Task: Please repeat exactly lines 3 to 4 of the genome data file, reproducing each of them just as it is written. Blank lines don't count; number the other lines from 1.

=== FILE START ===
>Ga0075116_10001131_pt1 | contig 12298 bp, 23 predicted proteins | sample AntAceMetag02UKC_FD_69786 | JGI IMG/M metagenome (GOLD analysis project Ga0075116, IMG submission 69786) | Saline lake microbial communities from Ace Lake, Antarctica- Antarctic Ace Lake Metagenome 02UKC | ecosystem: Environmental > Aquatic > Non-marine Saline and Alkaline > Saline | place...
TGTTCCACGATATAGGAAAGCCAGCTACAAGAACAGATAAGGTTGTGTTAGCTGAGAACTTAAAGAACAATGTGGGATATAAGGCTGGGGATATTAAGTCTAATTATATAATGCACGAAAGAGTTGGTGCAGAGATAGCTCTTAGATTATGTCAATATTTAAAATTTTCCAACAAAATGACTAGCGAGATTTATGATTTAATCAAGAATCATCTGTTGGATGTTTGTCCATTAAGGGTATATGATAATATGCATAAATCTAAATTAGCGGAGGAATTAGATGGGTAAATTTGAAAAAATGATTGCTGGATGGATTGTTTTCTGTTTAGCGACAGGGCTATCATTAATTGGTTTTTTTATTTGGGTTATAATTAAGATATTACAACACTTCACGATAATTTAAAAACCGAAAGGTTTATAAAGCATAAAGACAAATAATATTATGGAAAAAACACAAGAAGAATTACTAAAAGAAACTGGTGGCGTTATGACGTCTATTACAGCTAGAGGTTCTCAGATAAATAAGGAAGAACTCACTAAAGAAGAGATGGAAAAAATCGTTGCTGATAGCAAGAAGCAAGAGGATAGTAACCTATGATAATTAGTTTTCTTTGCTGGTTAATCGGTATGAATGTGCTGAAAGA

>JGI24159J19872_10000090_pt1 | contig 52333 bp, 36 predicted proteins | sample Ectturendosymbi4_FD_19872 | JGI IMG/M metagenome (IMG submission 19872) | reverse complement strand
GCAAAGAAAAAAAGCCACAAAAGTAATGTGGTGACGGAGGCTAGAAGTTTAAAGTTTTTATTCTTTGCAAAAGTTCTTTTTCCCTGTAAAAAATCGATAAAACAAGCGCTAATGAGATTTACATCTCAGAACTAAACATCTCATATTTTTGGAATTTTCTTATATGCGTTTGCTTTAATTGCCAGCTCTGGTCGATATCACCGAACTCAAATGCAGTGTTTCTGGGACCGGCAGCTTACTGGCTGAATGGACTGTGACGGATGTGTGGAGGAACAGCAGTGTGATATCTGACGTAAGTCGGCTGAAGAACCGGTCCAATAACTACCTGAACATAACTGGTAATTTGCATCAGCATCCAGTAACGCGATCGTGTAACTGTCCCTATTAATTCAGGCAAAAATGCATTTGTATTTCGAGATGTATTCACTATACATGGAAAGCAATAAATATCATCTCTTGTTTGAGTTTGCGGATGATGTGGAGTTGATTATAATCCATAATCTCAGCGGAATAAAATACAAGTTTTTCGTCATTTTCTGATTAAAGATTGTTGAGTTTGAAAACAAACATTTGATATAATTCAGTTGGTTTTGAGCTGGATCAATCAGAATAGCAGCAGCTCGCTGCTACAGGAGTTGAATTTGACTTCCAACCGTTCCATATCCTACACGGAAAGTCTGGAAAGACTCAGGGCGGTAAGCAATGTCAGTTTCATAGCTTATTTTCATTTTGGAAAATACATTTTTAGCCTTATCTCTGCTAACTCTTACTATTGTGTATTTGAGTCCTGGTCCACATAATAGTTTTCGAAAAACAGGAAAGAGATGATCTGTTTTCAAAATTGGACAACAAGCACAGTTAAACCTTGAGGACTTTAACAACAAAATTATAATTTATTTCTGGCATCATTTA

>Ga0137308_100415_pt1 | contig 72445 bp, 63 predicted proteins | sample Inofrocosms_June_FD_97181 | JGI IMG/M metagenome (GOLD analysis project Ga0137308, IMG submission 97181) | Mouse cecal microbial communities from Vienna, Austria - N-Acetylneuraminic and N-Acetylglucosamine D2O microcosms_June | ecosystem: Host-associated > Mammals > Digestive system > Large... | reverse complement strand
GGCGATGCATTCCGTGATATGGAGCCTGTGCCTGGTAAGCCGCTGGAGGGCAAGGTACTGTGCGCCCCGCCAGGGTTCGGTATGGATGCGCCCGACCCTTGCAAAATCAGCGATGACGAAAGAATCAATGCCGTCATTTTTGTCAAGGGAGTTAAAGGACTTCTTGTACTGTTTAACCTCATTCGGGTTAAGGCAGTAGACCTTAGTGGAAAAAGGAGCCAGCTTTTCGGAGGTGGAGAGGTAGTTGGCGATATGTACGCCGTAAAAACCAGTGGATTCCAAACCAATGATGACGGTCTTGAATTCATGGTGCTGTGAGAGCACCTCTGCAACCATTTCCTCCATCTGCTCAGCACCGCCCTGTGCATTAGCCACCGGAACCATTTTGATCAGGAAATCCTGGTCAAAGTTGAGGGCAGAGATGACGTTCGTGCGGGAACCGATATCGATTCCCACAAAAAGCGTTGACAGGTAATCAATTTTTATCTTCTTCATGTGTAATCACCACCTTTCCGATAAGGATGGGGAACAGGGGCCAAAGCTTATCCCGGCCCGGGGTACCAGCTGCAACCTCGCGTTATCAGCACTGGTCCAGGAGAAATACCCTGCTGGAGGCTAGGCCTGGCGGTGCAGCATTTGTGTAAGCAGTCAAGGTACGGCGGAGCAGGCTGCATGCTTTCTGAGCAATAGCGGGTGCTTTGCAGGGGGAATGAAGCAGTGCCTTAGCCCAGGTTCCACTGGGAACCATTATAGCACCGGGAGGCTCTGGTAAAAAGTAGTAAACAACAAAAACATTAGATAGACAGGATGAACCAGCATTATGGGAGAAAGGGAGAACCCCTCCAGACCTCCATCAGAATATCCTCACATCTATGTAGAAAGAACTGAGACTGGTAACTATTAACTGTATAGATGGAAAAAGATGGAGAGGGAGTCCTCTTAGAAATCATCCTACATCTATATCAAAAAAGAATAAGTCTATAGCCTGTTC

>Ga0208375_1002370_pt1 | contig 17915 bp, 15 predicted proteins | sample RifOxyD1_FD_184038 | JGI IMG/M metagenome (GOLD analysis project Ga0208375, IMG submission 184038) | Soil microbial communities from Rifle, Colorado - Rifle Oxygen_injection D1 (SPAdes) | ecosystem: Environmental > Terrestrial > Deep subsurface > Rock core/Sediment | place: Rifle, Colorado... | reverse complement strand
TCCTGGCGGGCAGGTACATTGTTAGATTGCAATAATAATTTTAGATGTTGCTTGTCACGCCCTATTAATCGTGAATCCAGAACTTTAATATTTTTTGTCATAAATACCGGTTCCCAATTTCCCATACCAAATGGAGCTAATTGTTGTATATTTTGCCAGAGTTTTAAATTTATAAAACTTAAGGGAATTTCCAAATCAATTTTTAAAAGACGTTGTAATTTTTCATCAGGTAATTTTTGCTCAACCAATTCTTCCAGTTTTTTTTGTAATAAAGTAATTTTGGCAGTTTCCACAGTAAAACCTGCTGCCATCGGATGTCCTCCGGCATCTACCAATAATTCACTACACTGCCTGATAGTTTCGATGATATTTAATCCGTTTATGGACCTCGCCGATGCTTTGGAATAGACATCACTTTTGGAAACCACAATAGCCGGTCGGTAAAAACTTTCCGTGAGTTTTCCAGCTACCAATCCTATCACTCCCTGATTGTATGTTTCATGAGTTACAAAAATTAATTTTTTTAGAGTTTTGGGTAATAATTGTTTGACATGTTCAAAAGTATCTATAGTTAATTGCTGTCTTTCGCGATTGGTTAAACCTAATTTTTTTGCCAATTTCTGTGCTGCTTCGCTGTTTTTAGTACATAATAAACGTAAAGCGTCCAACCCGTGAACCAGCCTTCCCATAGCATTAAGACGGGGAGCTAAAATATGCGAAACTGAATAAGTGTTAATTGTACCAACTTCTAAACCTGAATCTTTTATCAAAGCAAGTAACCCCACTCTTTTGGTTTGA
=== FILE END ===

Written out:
>JGI24159J19872_10000090_pt1 | contig 52333 bp, 36 predicted proteins | sample Ectturendosymbi4_FD_19872 | JGI IMG/M metagenome (IMG submission 19872) | reverse complement strand
GCAAAGAAAAAAAGCCACAAAAGTAATGTGGTGACGGAGGCTAGAAGTTTAAAGTTTTTATTCTTTGCAAAAGTTCTTTTTCCCTGTAAAAAATCGATAAAACAAGCGCTAATGAGATTTACATCTCAGAACTAAACATCTCATATTTTTGGAATTTTCTTATATGCGTTTGCTTTAATTGCCAGCTCTGGTCGATATCACCGAACTCAAATGCAGTGTTTCTGGGACCGGCAGCTTACTGGCTGAATGGACTGTGACGGATGTGTGGAGGAACAGCAGTGTGATATCTGACGTAAGTCGGCTGAAGAACCGGTCCAATAACTACCTGAACATAACTGGTAATTTGCATCAGCATCCAGTAACGCGATCGTGTAACTGTCCCTATTAATTCAGGCAAAAATGCATTTGTATTTCGAGATGTATTCACTATACATGGAAAGCAATAAATATCATCTCTTGTTTGAGTTTGCGGATGATGTGGAGTTGATTATAATCCATAATCTCAGCGGAATAAAATACAAGTTTTTCGTCATTTTCTGATTAAAGATTGTTGAGTTTGAAAACAAACATTTGATATAATTCAGTTGGTTTTGAGCTGGATCAATCAGAATAGCAGCAGCTCGCTGCTACAGGAGTTGAATTTGACTTCCAACCGTTCCATATCCTACACGGAAAGTCTGGAAAGACTCAGGGCGGTAAGCAATGTCAGTTTCATAGCTTATTTTCATTTTGGAAAATACATTTTTAGCCTTATCTCTGCTAACTCTTACTATTGTGTATTTGAGTCCTGGTCCACATAATAGTTTTCGAAAAACAGGAAAGAGATGATCTGTTTTCAAAATTGGACAACAAGCACAGTTAAACCTTGAGGACTTTAACAACAAAATTATAATTTATTTCTGGCATCATTTA